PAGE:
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From Filip Maj <...@adobe.com>
Subject Re: ContactField
Date Thu, 26 Apr 2012 22:04:38 GMT
Looks to me like Android assumes a string for a phone number's "value"
property [1].

BlackBerry uses WebWorks' PIM javascript API which I think handles
number/string conversion on its own, but the API reference says phone
numbers are supposed to be strings [2].

Looks to me like WP7 assumes strings as well [3] (where the ContactField
generic object has value properties of type string). Also the WP7 SDK
native example documentation [4] clearly assigns strings to phone numbers.

Finally: the W3C spec of the contacts API says that phone numbers should
be an array of ContactField objects, and the ContactField object's value
property is always a string [5].

I say: force people to use a string. There's a lot of stuff in there too
that can't be mapped as a number. What if you have a dash, a space, a #,
parentheses for area codes, etc.

We could easily coerce everything passed into Contact Field values as
strings (as per your suggestion).

[1] 
https://github.com/apache/incubator-cordova-android/blob/master/framework/s
rc/org/apache/cordova/ContactAccessorSdk5.java#L1355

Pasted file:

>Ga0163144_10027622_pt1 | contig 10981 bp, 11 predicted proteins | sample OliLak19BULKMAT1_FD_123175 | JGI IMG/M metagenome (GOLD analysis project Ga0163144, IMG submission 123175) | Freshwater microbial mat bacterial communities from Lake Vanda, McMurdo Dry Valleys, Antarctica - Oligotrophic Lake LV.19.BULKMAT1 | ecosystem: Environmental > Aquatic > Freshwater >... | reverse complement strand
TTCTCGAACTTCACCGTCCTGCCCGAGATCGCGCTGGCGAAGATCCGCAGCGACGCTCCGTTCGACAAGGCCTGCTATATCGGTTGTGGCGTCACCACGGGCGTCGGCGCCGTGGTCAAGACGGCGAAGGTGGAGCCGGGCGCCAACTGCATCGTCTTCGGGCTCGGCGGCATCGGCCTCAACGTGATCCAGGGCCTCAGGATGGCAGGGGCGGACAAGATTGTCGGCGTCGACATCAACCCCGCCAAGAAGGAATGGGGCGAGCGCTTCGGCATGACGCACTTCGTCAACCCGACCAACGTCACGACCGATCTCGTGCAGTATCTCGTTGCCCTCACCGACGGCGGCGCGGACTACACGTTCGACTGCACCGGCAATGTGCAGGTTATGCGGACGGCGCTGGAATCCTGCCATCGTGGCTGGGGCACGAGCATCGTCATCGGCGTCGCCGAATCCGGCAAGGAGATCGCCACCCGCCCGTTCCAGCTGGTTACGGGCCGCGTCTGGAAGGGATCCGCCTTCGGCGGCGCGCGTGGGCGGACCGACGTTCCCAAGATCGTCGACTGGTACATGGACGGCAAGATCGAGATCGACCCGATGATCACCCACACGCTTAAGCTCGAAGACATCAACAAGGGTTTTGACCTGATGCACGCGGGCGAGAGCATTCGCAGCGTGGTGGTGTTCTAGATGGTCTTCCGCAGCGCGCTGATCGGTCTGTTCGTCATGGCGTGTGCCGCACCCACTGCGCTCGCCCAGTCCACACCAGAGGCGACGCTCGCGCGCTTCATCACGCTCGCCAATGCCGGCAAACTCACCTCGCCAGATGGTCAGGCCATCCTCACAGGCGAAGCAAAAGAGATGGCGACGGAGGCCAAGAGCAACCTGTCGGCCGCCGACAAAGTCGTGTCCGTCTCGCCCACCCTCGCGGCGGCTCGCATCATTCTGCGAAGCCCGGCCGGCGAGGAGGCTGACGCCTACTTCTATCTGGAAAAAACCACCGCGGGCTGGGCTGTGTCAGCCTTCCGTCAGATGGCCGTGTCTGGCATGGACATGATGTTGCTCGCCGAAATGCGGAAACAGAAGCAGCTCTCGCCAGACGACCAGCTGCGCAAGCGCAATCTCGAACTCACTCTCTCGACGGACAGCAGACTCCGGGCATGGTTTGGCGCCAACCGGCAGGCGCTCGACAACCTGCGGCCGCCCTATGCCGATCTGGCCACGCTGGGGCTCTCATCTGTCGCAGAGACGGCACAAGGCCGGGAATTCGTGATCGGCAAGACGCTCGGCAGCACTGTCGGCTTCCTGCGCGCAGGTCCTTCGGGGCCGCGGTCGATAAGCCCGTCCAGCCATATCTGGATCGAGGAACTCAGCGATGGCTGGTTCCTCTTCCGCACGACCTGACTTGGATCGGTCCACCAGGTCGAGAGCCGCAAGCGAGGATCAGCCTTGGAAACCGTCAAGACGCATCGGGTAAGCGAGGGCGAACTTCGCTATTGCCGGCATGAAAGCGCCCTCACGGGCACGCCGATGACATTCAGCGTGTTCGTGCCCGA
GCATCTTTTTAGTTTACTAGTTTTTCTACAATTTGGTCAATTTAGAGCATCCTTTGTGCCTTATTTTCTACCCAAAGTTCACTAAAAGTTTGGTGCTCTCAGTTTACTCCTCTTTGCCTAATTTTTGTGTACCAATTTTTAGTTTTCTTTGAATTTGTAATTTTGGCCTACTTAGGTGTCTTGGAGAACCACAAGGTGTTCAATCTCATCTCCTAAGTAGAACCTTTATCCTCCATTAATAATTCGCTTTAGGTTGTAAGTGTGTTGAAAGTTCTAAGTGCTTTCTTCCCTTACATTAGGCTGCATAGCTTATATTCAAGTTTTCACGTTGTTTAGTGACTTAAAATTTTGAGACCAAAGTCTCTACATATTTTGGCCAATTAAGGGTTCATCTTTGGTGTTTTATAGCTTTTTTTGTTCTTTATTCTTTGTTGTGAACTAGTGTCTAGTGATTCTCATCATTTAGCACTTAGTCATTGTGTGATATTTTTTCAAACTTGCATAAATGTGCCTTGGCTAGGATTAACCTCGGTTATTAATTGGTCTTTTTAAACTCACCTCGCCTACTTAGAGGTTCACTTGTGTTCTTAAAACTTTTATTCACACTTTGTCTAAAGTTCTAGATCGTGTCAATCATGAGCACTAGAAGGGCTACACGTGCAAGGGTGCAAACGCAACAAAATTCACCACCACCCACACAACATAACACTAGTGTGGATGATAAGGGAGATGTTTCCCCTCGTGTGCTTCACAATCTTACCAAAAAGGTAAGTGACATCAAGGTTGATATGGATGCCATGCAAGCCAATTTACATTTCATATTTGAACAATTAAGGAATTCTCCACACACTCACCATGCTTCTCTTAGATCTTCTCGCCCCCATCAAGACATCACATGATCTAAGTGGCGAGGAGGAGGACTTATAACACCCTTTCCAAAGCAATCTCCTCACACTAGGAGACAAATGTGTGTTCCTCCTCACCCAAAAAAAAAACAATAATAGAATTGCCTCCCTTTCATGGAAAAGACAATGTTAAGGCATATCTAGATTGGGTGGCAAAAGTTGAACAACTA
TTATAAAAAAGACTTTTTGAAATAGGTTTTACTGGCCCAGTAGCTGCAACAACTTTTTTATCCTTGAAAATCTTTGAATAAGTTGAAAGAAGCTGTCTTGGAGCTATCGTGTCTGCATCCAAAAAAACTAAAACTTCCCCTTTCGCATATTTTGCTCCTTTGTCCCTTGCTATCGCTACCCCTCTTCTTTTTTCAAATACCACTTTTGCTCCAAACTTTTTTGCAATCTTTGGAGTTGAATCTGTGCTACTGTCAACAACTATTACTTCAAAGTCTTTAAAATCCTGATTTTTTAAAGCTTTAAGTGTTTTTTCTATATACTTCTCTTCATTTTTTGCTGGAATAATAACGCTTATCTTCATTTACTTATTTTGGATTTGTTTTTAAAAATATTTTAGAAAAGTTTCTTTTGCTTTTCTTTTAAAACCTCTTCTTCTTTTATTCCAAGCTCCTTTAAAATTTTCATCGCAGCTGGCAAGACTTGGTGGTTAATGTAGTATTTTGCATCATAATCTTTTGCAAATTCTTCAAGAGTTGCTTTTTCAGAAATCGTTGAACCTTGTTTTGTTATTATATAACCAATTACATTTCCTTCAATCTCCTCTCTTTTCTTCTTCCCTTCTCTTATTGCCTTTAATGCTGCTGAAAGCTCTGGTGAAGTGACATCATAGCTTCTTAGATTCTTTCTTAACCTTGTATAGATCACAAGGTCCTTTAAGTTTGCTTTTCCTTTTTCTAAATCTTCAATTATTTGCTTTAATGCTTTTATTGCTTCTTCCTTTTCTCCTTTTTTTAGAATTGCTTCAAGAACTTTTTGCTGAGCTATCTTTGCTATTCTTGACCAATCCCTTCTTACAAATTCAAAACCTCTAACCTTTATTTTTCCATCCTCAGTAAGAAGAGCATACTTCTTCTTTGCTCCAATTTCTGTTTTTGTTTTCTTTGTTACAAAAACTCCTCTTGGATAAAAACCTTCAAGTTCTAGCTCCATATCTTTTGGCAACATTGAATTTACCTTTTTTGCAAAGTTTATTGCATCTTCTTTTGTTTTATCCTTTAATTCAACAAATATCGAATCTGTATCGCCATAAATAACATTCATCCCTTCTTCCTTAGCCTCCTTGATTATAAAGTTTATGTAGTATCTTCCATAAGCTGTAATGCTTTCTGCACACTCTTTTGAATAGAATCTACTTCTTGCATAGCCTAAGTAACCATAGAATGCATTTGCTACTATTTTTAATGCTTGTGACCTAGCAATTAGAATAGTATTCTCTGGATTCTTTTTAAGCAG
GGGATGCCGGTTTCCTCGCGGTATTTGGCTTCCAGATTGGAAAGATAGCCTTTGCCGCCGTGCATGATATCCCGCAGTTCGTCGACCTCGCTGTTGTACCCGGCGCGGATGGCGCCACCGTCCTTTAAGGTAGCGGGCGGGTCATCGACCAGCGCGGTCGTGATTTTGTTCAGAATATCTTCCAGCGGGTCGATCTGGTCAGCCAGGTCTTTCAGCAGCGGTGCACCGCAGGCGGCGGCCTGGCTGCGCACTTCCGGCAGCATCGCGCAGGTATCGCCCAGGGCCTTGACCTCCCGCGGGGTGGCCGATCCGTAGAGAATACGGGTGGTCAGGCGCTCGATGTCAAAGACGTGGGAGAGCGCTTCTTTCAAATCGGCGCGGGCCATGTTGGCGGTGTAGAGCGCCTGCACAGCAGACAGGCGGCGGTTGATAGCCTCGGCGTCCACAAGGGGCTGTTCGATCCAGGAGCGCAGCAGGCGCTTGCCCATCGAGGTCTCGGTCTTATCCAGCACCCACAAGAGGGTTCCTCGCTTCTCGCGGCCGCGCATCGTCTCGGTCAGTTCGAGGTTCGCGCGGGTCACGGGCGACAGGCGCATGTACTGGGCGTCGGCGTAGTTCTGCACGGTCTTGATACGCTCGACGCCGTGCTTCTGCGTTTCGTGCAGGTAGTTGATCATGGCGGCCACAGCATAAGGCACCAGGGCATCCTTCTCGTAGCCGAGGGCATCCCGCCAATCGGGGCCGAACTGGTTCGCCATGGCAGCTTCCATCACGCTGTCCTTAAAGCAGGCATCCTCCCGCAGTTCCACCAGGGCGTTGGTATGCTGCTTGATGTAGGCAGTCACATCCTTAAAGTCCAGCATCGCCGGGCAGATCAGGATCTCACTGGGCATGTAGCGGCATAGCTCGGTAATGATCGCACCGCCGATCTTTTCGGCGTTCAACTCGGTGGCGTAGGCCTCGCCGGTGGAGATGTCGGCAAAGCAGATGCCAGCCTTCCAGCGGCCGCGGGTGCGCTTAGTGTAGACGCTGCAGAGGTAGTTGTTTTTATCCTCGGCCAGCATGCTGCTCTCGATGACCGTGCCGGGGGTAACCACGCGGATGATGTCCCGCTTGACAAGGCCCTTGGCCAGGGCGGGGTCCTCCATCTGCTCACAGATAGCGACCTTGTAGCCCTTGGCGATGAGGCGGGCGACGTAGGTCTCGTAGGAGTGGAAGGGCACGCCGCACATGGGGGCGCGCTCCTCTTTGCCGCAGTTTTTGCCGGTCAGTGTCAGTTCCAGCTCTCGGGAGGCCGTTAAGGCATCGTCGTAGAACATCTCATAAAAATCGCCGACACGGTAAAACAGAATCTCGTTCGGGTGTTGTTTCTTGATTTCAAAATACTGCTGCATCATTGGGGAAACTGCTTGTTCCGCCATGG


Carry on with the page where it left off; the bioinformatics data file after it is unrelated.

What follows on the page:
[2] 
https://bdsc.webapps.blackberry.com/html5/apis/blackberry.pim.Contact.html#
homePhone
[3] 
https://github.com/apache/incubator-cordova-wp7/blob/master/framework/Cordo
va/Commands/Contacts.cs#L140
[4] http://msdn.microsoft.com/en-us/library/hh394013(v=vs.92).aspx
[5] http://www.w3.org/TR/contacts-api/#contactfield-interface

On 4/26/12 2:48 PM, "Shazron" <shazron@gmail.com> wrote:

>Ah it' short-circuit evaluation:
>http://en.wikipedia.org/wiki/Short-circuit_evaluation
>
>On Thu, Apr 26, 2012 at 2:41 PM, Shazron <shazron@gmail.com> wrote:
>> I'm attempting to fix: https://issues.apache.org/jira/browse/CB-567
>>
>> These lines: 
>>https://github.com/apache/incubator-cordova-js/blob/master/lib/common/plu
>>gin/ContactField.js#L11-12
>>
>> The problem is, in iOS some users are passing in the type and value
>> properties as numbers but not strings. These are passed in to Obj-C as
>> the same type (NSNumber) and are passed directly to the underlying
>> AddressBook framework untouched (it will require code to filter and
>> test for these props, and I'd rather not touch working code at this
>> point, and it's a lot of code if you look at it) but it will throw an
>> exception because it didn't expect a NSNumber. I know, it's really a
>> bug in their implementation but I'm asking for suggestions on how best
>> to fix this.
>>
>> I'm thinking that I could just .toString() the properties and this
>> does solve the problem, but since this is common code I'm wondering
>> what the side effects are for the other platforms. Or should we punt
>> this and just say "don't do that!" for the problem?
>>
>> As an aside, this is what I propose for the fix for example:
>>
>> this.type = (type && type.toString()) || null;
>>
>> It seems to work from my tests but I'm not exactly sure why (type &&
>> type.toString()) evaluates to a String (where it will evaluate that
>> expression when type is anything non-null) - something for wtfjs?


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